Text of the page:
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Radiative Properties of Boundary Layer Clouds: Droplet Effective Radius versus Number Concentration

Radiative Properties of Boundary Layer Clouds: Droplet Effective Radius versus Number Concentration The plane-parallel model for the parameterization of clouds in global climate models is examined in order to estimate the effects of the vertical profile of the microphysical parameters on radiative transfer calculations for extended boundary layer clouds. The vertically uniform model is thus compared to the adiabatic stratified one. The validation of the adiabatic model is based on simultaneous measurements of cloud microphysical parameters in situ and cloud radiative properties from above the cloud layer with a multispectral radiometer. In particular, the observations demonstrate that the dependency of cloud optical thickness on cloud geometrical thickness is larger than predicted with the vertically uniform model and that it is in agreement with the prediction of the adiabatic one. Numerical simulations of the radiative transfer have been performed to establish the equivalence between the two models in terms of the effective radius. They show that the equivalent effective radius of a vertically uniform model is between 80% and 100% of the effective radius at the top of an adiabatic stratified model. The relationship depends, in fact, upon the cloud geometrical thickness and droplet concentration. Remote sensing measurements of cloud radiances in the visible and near infrared are then examined at the scale of a cloud system for a marine case and the most polluted case sampled during the second Aerosol Characterization Experiment. The distributions of the measured values are significantly different between the two cases. This constitutes observational evidence of the aerosol indirect effect at the scale of a cloud system. Finally, the adiabatic stratified model is used to develop a procedure for the retrieval of cloud geometrical thickness and cloud droplet number concentration from the measurements of cloud radiances. It is applied to the marine and to the polluted cases. The retrieved values of droplet concentration are significantly underestimated with respect to the values measured in situ. Despite this discrepancy the procedure is efficient at distinguishing the difference between the two cases. http://www.deepdyve.com/assets/images/DeepDyve-Logo-lg.png Journal of the Atmospheric Sciences American Meteorological Society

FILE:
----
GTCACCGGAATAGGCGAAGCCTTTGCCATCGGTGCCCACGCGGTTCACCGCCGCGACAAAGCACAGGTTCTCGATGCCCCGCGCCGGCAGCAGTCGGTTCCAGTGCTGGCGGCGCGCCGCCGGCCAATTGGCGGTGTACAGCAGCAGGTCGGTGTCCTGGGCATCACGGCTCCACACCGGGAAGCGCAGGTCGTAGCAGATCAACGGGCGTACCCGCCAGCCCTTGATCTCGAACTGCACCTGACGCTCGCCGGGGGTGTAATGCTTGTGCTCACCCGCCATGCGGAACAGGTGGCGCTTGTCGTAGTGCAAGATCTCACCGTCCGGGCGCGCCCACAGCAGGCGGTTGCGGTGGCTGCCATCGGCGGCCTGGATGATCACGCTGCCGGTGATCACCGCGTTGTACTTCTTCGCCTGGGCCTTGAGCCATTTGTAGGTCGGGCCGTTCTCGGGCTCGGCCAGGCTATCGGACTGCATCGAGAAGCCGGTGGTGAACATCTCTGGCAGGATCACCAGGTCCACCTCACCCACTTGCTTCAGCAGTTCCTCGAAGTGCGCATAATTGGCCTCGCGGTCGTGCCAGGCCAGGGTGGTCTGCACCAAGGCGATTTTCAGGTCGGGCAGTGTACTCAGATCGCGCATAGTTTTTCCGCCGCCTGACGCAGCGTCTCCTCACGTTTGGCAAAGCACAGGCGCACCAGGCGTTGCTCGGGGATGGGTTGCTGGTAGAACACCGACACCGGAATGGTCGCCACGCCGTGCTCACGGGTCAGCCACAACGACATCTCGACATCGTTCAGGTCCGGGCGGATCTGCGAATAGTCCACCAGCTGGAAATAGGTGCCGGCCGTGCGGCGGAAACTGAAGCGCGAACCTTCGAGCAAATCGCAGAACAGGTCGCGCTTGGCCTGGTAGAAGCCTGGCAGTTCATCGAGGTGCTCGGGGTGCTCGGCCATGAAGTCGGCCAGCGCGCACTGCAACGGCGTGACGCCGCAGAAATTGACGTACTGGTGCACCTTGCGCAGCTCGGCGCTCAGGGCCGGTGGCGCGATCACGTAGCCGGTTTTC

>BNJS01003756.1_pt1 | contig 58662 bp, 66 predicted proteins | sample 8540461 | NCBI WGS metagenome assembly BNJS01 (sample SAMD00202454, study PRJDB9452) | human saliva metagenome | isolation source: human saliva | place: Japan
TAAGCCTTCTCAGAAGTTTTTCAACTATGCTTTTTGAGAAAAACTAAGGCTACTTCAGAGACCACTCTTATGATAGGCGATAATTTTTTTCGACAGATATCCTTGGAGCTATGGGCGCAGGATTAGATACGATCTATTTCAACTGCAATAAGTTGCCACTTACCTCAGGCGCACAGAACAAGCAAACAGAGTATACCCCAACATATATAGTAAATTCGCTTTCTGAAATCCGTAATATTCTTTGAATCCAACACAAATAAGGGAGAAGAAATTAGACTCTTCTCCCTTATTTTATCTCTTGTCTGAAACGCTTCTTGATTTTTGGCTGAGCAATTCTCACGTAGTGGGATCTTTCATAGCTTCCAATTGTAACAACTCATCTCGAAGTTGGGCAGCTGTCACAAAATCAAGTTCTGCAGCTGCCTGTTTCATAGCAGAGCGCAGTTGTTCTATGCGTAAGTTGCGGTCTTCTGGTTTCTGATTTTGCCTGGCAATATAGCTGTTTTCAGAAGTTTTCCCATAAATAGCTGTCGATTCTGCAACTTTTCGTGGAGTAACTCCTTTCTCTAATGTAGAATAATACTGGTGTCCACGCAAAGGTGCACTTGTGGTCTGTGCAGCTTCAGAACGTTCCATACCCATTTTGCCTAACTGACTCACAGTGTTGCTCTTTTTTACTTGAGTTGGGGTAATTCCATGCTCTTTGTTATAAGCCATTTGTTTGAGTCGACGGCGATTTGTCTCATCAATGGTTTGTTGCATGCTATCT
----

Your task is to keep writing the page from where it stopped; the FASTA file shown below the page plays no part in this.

Radiative Properties of Boundary Layer Clouds: Droplet Effective Radius versus Number Concentration

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Publisher
American Meteorological Society
Copyright
Copyright © 1998 American Meteorological Society
ISSN
1520-0469
DOI
10.1175/1520-0469(2000)057<0803:RPOBLC>2.0.CO;2
Publisher site
See Article on Publisher Site

Abstract

The plane-parallel model for the parameterization of clouds in global climate models is examined in order to estimate the effects of the vertical profile of the microphysical parameters on radiative transfer calculations for extended boundary layer clouds. The vertically uniform model is thus compared to the adiabatic stratified one. The validation of the adiabatic model is based on simultaneous measurements of cloud microphysical parameters in situ and cloud radiative properties from above the cloud layer with a multispectral radiometer. In particular, the observations demonstrate that the dependency of cloud optical thickness on cloud geometrical thickness is larger than predicted with the vertically uniform model and that it is in agreement with the prediction of the adiabatic one. Numerical simulations of the radiative transfer have been performed to establish the equivalence between the two models in terms of the effective radius. They show that the equivalent effective radius of a vertically uniform model is between 80% and 100% of the effective radius at the top of an adiabatic stratified model. The relationship depends, in fact, upon the cloud geometrical thickness and droplet concentration. Remote sensing measurements of cloud radiances in the visible and near infrared are then examined at the scale of a cloud system for a marine case and the most polluted case sampled during the second Aerosol Characterization Experiment. The distributions of the measured values are significantly different between the two cases. This constitutes observational evidence of the aerosol indirect effect at the scale of a cloud system. Finally, the adiabatic stratified model is used to develop a procedure for the retrieval of cloud geometrical thickness and cloud droplet number concentration from the measurements of cloud radiances. It is applied to the marine and to the polluted cases. The retrieved values of droplet concentration are significantly underestimated with respect to the values measured in situ. Despite this discrepancy the procedure is efficient at distinguishing the difference between the two cases.

Journal

Journal of the Atmospheric SciencesAmerican Meteorological Society

Published: Jun 24, 1998

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